Friends, Jesus is asking us to understand and believe that everyone of us who does what is sin is enslaved by it and can never on our own break away from it.  We are, without question trapped in spiritual soul slavery, and that is the worst kind of slavery you can ever be captivated by.  He is asking us to accept the fact that we do sin in thought, word, or action every day, every hour, and even every moment.  If God were to put us on trial, our very own conscience would be the best witness against us.  So what are we to do?  Nothing…nothing but confess that there is nothing we can do, and then we rest in our own helplessness and receive the help of God.  What is that help?  Well it’s His truth, the true and Living Word of God, Jesus Christ.  He is your champion who speaks God’s grace to you:  ‘Friend, even though you are guilty of many sins, I forgive.  Even though you have ignored my presence in your life and refused to enter into a relationship of trust with me, I shall show your mercy and love.  By the power of God’s love through Jesus Christ you are forgiven.  “So if the Son sets you free, you will be free indeed.” 

ILLUS: At a certain seminary in Chicago there’s an outdoor gathering in the summer where modern thinkers can come and lecture. On this day each attendee is encouraged to bring a lunch to be eaten outdoors in a grassy picnic area. One year the school invited a modern religious scholar who spoke for two and a-half hours trying to prove that the resurrection of Jesus was false. He quoted scholar after scholar and book after book. He concluded that since there was no historical evidence proving the resurrection then it must not be the truth.  He said that the faith of orthodox Christians was based on groundless, emotional mumbo-jumbo, because it relied on a relationship with a risen Jesus, who, in fact, never rose from the dead in any literal sense. He then asked a stunned crowd if there were any questions.

After about 30 seconds, an old, dark skinned preacher with a head of short-cropped, white hair stood up in the back of the crowd.  “Excuse me sir,” he said, “I got one question.”  Now all eyes were turned toward him. He reached into his sack lunch and pulled out an apple and began eating it.  “Sir” he said while crunching his apple.  “My question is a simple one.  Now, I ain’t never read them books you read and I can’t recite the Scriptures in the original Greek like you can.  I don’t know nothin’ about them other fellas you keep quotin, but…” Now he  finished the apple. “All I wanna know is, this apple I just ate, was it sour or sweet?”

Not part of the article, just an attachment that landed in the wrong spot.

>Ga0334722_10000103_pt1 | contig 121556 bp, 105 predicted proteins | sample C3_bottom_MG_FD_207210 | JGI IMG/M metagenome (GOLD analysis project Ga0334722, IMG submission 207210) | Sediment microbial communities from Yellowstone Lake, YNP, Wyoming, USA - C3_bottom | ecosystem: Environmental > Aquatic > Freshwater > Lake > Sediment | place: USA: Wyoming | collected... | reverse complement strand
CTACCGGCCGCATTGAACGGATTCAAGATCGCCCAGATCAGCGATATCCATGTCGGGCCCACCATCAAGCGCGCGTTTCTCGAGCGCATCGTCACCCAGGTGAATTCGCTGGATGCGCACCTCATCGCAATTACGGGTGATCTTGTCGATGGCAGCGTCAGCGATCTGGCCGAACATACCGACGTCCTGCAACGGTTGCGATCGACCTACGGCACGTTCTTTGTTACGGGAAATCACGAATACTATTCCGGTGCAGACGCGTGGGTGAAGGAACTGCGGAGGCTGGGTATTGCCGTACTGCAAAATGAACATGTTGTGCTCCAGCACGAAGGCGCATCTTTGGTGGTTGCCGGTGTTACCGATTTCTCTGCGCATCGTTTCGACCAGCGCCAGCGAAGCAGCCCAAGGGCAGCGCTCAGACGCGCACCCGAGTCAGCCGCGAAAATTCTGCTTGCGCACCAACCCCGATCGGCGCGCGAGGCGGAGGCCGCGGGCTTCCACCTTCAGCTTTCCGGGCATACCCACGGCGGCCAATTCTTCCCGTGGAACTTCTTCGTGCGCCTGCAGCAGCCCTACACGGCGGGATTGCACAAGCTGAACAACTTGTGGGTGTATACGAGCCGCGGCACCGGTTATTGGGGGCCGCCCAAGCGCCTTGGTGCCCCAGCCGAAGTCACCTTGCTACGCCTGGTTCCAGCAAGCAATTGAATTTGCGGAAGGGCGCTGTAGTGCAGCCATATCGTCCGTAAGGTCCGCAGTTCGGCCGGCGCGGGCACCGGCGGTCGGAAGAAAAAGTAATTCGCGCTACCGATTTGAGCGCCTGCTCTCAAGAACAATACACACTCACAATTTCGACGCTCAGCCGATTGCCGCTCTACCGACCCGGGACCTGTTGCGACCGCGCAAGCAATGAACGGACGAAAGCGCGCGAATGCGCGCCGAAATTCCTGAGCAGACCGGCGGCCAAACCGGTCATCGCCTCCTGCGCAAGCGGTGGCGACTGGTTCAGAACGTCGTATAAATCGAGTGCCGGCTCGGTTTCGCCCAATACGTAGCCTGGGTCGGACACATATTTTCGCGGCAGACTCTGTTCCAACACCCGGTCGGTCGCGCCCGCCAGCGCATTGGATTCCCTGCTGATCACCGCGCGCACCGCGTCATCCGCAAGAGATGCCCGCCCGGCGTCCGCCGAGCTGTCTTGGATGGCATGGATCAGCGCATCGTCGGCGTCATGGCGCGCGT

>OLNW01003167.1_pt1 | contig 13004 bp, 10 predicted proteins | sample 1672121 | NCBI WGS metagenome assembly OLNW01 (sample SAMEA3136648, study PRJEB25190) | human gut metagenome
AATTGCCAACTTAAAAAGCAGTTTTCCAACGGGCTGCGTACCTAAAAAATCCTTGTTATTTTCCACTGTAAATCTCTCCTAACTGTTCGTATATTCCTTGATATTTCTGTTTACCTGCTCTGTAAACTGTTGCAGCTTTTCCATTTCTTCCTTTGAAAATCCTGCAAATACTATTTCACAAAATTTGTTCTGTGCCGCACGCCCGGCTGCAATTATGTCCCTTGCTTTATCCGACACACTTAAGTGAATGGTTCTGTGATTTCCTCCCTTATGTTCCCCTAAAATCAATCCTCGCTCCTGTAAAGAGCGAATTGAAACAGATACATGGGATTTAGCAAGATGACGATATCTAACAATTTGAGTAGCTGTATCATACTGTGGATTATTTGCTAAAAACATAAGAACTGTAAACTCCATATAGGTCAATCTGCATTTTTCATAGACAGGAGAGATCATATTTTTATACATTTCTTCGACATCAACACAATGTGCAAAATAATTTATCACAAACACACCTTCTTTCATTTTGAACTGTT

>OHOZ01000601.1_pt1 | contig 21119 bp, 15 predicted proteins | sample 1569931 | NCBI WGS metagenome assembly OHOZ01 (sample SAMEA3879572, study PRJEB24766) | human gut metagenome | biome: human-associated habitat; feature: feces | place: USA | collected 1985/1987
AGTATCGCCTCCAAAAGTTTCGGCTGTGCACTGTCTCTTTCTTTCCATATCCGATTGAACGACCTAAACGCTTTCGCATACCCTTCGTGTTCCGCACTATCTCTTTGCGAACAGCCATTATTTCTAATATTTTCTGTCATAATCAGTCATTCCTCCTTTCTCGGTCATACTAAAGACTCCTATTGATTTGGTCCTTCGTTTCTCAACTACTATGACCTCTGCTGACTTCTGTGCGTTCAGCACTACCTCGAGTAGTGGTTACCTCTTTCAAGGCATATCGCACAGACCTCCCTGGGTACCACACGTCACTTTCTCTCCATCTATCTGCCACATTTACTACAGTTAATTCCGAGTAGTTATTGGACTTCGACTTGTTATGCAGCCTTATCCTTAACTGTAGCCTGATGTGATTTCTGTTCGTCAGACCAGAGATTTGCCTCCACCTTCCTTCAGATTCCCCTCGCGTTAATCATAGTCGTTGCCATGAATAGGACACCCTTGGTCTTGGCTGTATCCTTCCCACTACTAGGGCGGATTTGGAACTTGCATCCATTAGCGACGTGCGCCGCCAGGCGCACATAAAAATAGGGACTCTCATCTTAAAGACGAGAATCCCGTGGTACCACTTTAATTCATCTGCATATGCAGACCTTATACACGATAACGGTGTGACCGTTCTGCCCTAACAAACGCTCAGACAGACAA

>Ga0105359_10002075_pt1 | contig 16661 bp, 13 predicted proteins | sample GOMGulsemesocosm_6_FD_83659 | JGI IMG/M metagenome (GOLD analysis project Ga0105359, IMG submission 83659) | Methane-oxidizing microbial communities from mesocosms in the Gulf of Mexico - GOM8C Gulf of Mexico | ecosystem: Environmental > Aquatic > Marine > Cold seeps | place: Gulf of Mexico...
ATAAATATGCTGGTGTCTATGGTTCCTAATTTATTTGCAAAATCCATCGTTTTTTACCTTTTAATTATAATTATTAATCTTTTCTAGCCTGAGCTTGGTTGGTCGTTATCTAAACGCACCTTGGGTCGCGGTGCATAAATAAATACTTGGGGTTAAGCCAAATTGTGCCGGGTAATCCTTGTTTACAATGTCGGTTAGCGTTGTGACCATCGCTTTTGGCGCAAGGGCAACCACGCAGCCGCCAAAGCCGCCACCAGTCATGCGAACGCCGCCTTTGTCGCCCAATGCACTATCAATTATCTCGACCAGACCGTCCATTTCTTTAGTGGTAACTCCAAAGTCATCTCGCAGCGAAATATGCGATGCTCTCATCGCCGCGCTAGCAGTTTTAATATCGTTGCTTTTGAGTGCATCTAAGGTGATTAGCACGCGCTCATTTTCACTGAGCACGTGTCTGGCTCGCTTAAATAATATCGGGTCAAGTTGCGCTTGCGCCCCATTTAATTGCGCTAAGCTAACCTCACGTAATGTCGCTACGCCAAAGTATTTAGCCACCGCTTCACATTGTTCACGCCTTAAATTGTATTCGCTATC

The scholar paused for a moment and answered in exemplary scholarly fashion: “I cannot possibly answer that question, for I haven’t tasted your apple.”  The white-haired preacher dropped the core of his apple into his crumpled paper bag, looked up at the scholar and said calmly, “And neither have you tasted my Jesus.”

The 1,000 plus in attendance could not contain themselves as they erupted with applause and cheers. The scholar thanked his audience and promptly left the platform. Have you tasted Jesus?  

CONCLUSION: Friends, I believe that each of us must answer that question.  It’s really an old question; it’s one that can only be answered yes or no.  How do we taste the Lord?  By faith!  How do we acquire this faith?  By being in the Word of God.  So tasting the Lord is being in His Word.  Tasting the Lord is believing in His Word.  Either you believe or you don’t.  But be warned, you can’t pick and choose which parts you believe and which parts you don’t.  It comes as a whole; both the Law and the gospel!  It’s like that old preacher’s apple, you gotta taste it and eat the whole thing in order to know the sweetness of its truth! 

Let me close with a portion of truth this morning, a portion of Psalm 34: “I will bless the Lord at all times; his praise shall continually be in my mouth.  My soul makes its boast in the Lord; let the humble hear and be glad. Oh, magnify the Lord with me, and let us exalt his name together!  I sought the Lord, and he answered me and delivered me from all my fears.  Those who look to him are radiant, and their faces shall never be ashamed.  This poor man cried, and the Lord heard him and saved him out of all his troubles.  The angel of the Lord encamps around those who fear him, and delivers them.  Oh, taste and see that the Lord is good!” [Psalm 34:1-8a]  May each of us taste and know by faith that the Lord is good!  In the name of the Father, Son, and Holy Ghost… AMEN!